- Current vocabulary influences new learning. Toddlers usually decide that a new word refers to the object for which they do not already have a label.6
Nature and nurture
These are just some of the findings that, taken together, speak convincingly of the interactive nature of development. Children come to the task of language learning with perceptual mechanisms that function in a certain way and with finite attention and memory capacities. These cognitive systems will, at the least, influence what is noticed in the language input, and may well be central to the learning process. Similarly, children’s prior experience with the material and social world provides the early bases for interpreting the language they hear. Later, they will also make use of language cues. The course of language acquisition is not, however, driven exclusively from within. The structure of the language to be learned, and the frequency with which various forms are heard, will also have an effect. Despite the theoretical debates, it seems clear that language skills reflect knowledge and capabilities in virtually every domain and should not be viewed in an insular fashion.
Educational and Policy Implications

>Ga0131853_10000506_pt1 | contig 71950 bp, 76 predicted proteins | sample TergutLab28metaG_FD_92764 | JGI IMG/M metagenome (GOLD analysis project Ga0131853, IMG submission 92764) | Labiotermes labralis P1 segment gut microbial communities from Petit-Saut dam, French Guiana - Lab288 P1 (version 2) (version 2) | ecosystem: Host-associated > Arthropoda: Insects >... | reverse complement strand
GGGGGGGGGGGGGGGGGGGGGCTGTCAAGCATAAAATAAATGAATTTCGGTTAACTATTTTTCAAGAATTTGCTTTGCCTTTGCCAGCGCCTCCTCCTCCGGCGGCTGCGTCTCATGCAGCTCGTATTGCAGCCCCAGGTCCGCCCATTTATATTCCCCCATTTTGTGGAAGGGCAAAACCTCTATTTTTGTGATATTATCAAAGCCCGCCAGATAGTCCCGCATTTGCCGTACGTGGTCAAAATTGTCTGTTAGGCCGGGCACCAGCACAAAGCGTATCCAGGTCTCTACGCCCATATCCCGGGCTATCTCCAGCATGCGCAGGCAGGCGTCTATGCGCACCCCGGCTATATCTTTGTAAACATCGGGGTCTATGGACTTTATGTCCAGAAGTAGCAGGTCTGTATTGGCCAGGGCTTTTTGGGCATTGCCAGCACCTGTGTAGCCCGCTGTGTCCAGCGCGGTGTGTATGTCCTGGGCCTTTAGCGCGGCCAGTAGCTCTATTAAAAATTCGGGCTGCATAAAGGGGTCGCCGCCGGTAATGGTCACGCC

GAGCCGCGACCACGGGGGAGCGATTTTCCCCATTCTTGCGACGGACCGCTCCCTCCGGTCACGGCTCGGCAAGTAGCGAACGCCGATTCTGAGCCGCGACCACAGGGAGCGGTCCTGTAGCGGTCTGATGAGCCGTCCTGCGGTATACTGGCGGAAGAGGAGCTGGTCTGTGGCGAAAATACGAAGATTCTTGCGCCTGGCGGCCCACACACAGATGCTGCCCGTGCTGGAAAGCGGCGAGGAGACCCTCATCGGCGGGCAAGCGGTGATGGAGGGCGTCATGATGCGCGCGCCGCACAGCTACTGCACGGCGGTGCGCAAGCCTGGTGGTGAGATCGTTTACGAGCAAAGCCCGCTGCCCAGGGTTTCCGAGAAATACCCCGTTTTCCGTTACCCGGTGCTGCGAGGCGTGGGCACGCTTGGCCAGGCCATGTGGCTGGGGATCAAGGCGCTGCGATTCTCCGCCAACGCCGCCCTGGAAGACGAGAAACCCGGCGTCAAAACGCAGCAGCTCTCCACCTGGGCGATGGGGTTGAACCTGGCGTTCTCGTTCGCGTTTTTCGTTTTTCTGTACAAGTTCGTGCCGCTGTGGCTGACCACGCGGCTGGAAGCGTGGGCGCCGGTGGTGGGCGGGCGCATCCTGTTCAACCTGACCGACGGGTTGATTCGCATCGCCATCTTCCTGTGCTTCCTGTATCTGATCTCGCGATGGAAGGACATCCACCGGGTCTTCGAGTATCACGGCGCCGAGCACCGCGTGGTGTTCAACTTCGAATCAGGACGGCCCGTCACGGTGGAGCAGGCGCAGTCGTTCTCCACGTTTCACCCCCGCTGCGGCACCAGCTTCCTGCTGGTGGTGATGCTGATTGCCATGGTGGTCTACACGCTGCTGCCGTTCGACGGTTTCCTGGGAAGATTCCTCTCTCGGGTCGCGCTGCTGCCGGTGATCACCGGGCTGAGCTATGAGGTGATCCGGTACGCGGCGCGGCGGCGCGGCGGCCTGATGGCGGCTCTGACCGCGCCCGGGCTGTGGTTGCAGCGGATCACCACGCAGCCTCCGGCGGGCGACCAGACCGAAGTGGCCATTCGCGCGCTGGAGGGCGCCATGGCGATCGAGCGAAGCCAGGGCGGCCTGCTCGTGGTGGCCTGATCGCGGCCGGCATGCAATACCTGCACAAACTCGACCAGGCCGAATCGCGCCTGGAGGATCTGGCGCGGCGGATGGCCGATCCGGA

Educators and policy-makers have often ignored preschoolers whose language seems to be lagging behind development in other areas, arguing that such children are “just a bit late” in talking. The research evidence suggests instead that language acquisition should be treated as an important barometer of success in complex integrative tasks. As we have just seen, whenever language “fails” other domains are implicated as well – as either causes or consequences. Indeed, major epidemiological studies have now demonstrated that children diagnosed with specific language disorders at age four (i.e. delays in language acquisitionwithout sensori-motor impairment, affective disorder or retardation) are at high risk for academic failure and mental-health problems well into young adulthood.20,21 Fortunately, the research evidence also indicates that it is possible to accelerate language learning.22 Even though the child must be the one to create the abstract patterns from the language data, we can facilitate this learning (a) by presenting language examples that are in accord with the child’s perceptual, social and cognitive resources; and (b) by choosing learning goals that are in harmony with the common course of development.